I thought I had made it through my teens and 20's without succumbing to addiction like many Americans before me had. Until one day, I realized that I had built a relationship with my iPhone that I just couldn't quit.

This is going to sound weird, but it was kind of my closest friend, we did everything together. I brought it on all of my favorite trips, watched my cat grow up from a kitten into a full fledged Insta-famous feline. When I needed a kick in the butt it helped me to find motivation, I brought my phone to bed, it entertained me on flights, and embarrassingly enough it even came to the bathroom with me on more than one occasion.

Heaven forbid I left the house without my tiny electronic friend.

When we think of addicts, we think of addictions of alcohol, to drugs, or even to shopping or gambling. But when you look around, you'll see that many people have a far more common, yet no less serious addiction to their phone.  

Yes, smartphone addiction is a real thing. The urge to check your phone can be almost irresistible,and it starts to control your life. Here are five steps to beating a phone addiction, and reclaiming your life.

1. Don't check your phone first thing in the morning.

You open your eyes in the morning and the first thing you do? Reach for your phone, which is conveniently plugged in on your night stand. If this is you, and you've checked your email and all your social media platforms before you've even fully opened your eyes, you may have a problem.

This is what worked for me, I kept my phone away from the bed and showered and made coffee before looking at my phone. This also helped me to hit snooze less as I actually had to get out of bed to turn off my alarm.

2. Work with your phone on silent, if possible.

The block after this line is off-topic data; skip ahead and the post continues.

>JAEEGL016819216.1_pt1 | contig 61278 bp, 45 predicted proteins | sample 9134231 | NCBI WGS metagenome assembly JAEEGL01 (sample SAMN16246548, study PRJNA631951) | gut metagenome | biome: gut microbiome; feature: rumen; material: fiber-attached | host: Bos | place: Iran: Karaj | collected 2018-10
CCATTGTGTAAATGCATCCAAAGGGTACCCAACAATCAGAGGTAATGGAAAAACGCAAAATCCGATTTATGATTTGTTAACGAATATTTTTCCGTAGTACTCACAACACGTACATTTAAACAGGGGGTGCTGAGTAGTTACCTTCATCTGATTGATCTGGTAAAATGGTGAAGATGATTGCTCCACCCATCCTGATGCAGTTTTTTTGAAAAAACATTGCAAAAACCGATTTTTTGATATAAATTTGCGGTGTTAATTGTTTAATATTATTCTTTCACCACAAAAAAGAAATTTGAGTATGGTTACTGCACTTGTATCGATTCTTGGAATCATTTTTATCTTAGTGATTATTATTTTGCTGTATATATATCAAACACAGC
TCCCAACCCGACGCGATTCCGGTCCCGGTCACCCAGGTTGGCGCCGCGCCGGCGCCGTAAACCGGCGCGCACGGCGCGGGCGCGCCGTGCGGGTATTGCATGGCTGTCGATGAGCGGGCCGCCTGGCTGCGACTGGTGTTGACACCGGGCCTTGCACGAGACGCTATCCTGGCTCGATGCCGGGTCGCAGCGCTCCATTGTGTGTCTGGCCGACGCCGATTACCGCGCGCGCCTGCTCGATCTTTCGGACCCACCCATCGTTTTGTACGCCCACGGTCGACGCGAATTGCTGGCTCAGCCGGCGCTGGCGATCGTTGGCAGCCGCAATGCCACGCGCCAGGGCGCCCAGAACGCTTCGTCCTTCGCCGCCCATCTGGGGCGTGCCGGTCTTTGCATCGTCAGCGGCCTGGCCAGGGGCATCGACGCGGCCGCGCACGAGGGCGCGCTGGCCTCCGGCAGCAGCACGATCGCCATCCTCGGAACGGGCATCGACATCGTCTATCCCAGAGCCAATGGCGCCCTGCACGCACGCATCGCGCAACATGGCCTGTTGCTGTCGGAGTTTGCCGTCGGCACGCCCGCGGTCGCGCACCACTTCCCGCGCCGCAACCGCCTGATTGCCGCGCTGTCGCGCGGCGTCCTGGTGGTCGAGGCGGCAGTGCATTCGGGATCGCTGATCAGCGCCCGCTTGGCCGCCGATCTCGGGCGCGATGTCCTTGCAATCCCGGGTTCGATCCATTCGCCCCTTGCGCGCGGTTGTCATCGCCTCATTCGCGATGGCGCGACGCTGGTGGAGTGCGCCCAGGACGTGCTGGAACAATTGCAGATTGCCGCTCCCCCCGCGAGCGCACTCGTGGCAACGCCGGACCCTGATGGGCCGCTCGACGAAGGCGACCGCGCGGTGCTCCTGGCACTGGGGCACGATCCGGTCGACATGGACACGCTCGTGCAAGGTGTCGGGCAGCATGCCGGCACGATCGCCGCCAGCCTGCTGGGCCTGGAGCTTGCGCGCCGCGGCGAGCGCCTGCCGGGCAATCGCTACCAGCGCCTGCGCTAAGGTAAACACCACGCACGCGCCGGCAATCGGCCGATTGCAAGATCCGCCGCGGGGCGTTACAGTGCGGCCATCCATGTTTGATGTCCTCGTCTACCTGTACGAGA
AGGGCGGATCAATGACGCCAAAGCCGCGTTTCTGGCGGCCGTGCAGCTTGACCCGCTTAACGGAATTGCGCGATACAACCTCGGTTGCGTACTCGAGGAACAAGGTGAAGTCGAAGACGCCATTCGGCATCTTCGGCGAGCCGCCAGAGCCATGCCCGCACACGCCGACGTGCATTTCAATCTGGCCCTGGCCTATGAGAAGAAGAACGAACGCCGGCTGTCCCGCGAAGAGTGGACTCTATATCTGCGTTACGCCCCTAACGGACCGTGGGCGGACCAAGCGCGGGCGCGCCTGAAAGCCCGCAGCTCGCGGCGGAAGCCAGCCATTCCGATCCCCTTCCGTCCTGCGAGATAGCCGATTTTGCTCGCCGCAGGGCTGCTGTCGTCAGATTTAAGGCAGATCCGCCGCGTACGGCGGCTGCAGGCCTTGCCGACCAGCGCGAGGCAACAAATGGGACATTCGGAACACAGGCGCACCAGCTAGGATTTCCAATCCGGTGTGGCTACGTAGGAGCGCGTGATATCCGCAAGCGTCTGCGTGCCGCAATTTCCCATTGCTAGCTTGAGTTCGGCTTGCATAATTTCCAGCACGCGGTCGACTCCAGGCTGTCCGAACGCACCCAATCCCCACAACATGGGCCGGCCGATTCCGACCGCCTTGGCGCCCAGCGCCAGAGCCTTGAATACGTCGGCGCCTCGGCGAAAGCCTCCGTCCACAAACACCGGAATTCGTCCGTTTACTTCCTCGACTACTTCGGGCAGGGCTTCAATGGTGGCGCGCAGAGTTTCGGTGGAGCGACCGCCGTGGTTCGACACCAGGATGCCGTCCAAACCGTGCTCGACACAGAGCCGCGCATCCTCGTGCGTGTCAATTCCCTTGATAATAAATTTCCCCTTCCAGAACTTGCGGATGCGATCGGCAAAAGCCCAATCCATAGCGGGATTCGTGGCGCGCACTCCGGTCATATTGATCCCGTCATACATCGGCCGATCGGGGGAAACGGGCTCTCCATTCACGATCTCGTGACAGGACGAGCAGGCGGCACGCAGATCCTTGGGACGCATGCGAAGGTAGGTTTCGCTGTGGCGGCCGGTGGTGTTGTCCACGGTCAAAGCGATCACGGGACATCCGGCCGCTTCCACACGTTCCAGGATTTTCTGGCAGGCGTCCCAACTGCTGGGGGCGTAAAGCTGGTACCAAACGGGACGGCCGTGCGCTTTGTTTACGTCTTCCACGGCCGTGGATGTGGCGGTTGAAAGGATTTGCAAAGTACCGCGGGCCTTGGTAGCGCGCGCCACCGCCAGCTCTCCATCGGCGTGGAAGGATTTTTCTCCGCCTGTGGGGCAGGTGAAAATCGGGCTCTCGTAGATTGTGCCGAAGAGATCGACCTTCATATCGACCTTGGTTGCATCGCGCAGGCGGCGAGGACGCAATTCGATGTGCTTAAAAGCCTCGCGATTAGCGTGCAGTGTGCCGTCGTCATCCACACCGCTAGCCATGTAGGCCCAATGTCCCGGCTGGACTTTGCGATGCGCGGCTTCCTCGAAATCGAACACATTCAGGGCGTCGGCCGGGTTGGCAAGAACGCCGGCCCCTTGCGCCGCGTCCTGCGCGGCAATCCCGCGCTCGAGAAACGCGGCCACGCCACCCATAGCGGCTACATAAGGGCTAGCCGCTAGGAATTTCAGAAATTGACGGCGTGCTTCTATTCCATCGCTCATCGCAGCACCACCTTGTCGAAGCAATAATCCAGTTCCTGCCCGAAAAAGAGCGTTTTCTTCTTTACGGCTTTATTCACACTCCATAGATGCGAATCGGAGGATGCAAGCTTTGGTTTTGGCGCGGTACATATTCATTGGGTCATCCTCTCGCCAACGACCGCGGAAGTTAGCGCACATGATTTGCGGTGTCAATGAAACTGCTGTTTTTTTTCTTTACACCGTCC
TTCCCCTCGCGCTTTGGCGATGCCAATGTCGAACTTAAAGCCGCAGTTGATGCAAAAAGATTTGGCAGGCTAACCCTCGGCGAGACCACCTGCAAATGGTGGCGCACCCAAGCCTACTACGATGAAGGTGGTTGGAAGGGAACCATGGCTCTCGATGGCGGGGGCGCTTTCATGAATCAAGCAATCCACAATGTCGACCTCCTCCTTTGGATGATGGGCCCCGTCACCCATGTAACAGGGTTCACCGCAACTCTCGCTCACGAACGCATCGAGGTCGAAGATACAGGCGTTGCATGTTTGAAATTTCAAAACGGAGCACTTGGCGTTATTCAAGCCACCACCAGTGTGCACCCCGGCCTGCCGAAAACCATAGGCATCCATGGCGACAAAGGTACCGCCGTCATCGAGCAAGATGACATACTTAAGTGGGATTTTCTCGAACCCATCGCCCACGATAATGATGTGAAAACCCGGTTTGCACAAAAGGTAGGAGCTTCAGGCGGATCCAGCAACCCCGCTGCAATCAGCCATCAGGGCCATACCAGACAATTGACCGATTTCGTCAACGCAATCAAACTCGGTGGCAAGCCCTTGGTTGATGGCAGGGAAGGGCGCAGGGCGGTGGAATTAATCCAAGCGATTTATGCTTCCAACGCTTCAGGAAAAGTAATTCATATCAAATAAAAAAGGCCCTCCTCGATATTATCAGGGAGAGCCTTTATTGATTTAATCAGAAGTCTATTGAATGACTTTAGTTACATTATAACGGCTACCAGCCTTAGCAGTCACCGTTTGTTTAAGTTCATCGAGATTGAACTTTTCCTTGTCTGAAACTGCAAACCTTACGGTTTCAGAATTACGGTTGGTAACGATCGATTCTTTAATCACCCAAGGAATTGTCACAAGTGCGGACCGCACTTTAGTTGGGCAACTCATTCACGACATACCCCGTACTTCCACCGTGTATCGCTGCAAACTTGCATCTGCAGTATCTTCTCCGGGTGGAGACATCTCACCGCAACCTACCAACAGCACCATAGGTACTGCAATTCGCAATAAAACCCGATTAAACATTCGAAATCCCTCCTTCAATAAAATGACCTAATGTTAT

Many of us have jobs where we use cell phones and need to keep in touch with people. Even so, having a phone go off every few minutes next to your computer when you are trying to work is a huge distraction. Your brain needs uninterrupted time to concentrate if you are to give 100 percent of your attention to the task at hand.

Here's what I did to resolve this, I again kept my phone on silent and focused on my work. This way, you will be less tempted to answer every little social media alert.

3. Make your vehicle a no-phone zone.

Driving and talking or texting is one of the most dangerous things you can do on a daily basis. Every year, hundreds of people lose their lives on the road due to driving and texting. All it takes is one moment of inattention. Put your phone in the backseat, shut it off for the duration of your drive, or put it somewhere you can't reach, so you won't be tempted to use it.

4. Live in the now.

Let's say you are having a coffee or a meal with a friend. Give that person your full attention and do not look at your phone. The person in front of you is always more important than the person on the other end of that text. It's also considered to be mighty rude to use your phone when you are out with someone else.

I was reminded of this by my neighbor. She re-taught me the importance of being present recently on our weekly trip to the farmers market and I now give myself a proverbial slap on the wrist when I catch myself slipping.

5. Don't let your phone time rob you of sleep.

If you find that you are up late at night browsing Facebook, Twitter or Instagram, or surfing the Internet in bed, cut it out now. I fall victim to this all the time, and trust me at 4am cat videos are not important. Set a rule that you won't use your phone (or computer) for an hour before bed. This will actually allow your mind to wind down, and prepare for sleep.

If you're reading this thinking, "Wow, she's way more addicted to her phone than I am I don't need to change anything about my habits" then think again. Perhaps you'll catch yourself doing one or more of the habits mentioned above, and remember these tips and actually put them to use. We could all do a better job of living in the moment.